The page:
State workers expect pay raise as debate begins on next year’s budget

This is an archived article and the information in the article may be outdated. Please look at the time stamp on the story to see when it was last updated.

Members of the legislature's Joint Budget Committee meet with state economists last week.

DENVER — State workers are expecting to get their first pay raise in four years as part of the state budget for 2013-14, which will be officially introduced in the state Senate Monday afternoon.

This legislative session’s budget battle isn’t likely to be as difficult or divisive as the last two years, when split control of the Capitol’s two chambers, coupled with a dreary revenue forecast, led to tough decisions and charged political battles about the state’s spending priorities.

This year Democrats control both the state House and Senate, along with the governor’s mansion, and will be able to pass the budget it wants. In addition, they’ve got a lot more money in the bank, with next year’s general fund anticipated to be roughly $1 billion higher than the current fiscal year’s thanks to an increasingly optimistic revenue forecast.

With that improved revenue forecast for 2012 and beyond, state employees are counting on a 2 percent across-the-board raise plus additional incentives for high-performing workers.

And as the state’s prison population declines, they are also asking the state to prioritize public facilities and close for-profit prison beds.

Sen. Kent Lambert, R-Colorado Springs, sits on the six-member Joint Budget Committee that has spent the last several months putting together the budget proposal that lawmakers will debate over the next several weeks.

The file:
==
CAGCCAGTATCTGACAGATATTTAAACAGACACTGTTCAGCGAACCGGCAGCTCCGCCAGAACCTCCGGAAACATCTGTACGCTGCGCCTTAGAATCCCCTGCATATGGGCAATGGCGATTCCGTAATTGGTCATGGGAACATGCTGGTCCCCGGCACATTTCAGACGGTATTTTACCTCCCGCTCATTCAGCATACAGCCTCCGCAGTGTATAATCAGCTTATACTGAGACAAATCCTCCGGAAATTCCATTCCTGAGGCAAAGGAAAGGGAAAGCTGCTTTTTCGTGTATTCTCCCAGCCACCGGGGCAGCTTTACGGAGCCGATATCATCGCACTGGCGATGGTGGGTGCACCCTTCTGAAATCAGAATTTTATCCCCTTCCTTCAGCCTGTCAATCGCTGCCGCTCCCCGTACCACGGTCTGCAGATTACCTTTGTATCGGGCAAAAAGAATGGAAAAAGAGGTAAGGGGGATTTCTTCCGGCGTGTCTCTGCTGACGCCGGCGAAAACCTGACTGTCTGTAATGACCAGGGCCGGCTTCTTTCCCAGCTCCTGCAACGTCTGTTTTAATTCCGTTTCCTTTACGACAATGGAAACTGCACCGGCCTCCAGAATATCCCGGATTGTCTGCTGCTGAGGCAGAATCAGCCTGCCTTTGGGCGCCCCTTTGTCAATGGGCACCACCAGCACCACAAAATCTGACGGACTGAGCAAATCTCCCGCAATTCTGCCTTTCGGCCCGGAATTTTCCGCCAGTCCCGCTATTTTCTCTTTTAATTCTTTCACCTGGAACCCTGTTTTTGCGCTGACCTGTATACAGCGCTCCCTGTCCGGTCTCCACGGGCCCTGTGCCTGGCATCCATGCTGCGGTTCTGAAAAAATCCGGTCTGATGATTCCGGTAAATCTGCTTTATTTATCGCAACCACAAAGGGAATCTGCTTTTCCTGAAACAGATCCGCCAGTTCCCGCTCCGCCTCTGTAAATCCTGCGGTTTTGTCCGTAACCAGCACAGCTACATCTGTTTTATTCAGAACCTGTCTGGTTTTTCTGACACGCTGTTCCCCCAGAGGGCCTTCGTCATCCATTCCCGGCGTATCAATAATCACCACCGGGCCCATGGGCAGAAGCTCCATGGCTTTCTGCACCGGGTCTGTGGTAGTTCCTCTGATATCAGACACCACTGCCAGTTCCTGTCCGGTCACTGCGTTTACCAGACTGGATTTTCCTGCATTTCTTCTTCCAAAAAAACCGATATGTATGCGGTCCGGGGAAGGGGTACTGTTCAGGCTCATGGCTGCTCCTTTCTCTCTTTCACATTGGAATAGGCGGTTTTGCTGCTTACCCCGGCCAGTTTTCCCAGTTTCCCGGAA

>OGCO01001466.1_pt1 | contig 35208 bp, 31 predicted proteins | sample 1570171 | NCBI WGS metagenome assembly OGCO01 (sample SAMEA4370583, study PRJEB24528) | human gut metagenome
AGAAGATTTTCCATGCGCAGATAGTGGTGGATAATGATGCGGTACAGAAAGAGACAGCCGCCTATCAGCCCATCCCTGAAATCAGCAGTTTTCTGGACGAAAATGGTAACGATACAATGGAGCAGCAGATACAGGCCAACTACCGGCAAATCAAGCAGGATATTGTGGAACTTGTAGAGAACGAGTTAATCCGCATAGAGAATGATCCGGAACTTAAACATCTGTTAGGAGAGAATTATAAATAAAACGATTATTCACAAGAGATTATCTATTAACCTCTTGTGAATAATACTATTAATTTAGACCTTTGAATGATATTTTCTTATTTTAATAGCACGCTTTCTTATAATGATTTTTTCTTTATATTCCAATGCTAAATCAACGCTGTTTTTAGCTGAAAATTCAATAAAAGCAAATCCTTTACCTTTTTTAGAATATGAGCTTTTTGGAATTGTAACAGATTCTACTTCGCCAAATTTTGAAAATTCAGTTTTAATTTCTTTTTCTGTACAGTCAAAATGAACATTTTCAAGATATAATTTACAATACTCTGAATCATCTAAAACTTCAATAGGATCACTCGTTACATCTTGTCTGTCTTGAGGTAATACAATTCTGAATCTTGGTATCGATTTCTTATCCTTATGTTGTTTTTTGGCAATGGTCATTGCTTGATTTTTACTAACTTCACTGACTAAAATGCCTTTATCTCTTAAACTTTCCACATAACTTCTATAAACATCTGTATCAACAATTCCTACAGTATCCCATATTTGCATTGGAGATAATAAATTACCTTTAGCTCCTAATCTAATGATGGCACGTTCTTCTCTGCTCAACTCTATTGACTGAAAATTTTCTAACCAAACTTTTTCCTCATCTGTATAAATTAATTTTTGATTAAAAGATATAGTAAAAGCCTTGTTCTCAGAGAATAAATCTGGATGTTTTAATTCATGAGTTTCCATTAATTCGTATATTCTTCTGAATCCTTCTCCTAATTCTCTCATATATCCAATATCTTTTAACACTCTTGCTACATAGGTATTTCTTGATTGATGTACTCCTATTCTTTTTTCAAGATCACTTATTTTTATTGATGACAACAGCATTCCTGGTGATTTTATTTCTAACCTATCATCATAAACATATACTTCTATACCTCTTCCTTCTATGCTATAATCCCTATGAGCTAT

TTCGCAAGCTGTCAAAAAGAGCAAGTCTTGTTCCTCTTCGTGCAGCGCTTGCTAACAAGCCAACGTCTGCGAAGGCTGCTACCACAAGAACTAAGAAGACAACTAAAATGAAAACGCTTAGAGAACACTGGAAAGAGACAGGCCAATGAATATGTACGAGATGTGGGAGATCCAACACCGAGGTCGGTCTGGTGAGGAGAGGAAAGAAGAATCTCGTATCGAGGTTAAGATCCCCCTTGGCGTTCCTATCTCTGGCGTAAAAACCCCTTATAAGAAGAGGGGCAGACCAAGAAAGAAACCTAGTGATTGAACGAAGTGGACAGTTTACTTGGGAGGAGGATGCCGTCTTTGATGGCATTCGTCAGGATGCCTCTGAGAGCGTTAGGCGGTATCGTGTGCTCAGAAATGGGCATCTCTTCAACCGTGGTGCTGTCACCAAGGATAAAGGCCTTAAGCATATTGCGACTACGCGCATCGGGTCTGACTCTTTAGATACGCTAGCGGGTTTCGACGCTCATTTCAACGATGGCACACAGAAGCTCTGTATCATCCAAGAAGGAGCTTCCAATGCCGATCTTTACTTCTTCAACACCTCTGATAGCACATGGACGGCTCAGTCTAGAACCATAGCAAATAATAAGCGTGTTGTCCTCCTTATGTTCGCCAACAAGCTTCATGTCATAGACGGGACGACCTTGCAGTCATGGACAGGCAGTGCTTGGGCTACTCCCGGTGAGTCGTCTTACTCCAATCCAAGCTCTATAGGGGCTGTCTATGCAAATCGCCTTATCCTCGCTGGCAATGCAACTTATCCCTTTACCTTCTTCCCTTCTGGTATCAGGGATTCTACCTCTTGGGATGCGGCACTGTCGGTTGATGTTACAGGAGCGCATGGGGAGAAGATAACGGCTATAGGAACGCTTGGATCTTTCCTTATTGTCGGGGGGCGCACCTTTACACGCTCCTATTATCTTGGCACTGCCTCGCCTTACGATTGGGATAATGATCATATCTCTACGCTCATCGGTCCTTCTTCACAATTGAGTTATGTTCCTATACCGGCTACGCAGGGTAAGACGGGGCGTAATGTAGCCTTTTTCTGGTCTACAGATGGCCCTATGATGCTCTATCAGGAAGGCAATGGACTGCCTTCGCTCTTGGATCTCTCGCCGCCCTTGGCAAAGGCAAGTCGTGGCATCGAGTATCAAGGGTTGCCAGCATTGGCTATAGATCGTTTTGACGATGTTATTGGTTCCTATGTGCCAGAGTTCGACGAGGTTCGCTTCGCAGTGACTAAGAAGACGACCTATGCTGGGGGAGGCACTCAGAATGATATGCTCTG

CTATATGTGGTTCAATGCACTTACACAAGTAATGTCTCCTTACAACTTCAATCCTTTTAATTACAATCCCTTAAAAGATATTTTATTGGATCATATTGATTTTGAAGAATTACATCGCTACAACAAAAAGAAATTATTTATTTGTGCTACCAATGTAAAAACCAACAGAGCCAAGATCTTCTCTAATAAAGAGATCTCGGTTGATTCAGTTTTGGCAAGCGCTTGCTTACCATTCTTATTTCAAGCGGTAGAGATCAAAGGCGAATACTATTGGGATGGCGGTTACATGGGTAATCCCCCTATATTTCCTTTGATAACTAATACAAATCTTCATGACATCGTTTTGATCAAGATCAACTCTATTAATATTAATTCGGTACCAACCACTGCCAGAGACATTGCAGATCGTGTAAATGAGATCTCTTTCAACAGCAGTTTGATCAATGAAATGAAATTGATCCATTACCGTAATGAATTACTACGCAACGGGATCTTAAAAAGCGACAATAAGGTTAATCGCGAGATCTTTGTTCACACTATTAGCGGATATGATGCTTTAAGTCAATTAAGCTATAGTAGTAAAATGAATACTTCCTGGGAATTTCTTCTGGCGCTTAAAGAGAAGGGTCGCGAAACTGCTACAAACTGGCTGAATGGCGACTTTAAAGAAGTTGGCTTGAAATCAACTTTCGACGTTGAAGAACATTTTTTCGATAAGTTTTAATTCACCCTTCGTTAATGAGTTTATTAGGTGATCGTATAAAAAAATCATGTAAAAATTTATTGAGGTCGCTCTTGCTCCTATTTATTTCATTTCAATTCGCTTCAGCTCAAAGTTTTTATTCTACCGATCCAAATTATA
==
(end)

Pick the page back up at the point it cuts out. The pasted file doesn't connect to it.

Because the committee’s votes on the proposal must be unanimous, Lambert has signed off on the budget itself. But he’s also planning to argue and vote against it on principle.

“How anyone could protest a 2% raise after four years of pay cuts is unimaginable,” said Scott Wasserman, the executive director of ColoradoWINS, the unions representing state workers.

“Can’t we have just one budget year in which public services and those who provide them are not used as a straw man for a partisan agenda?”

Called the “long bill”, the budget legislation is 272 pages long; READ it by clicking here.

The state’s improving revenue situation means major increases in general fund spending on health care ($175 million increase), K-12 education ($84 million increase), college funding ($39 million increase), transportation ($79 million increase), and human services ($66 million increase).

Much of the new spending within the Dept. of Human Services will be aimed at improving the state’s child welfare system and expanding and improving mental health services, a suddenly urgent priority following a string of mass shootings over the last several months.

The budget also aims to increase the state’s reserve by 25 percent.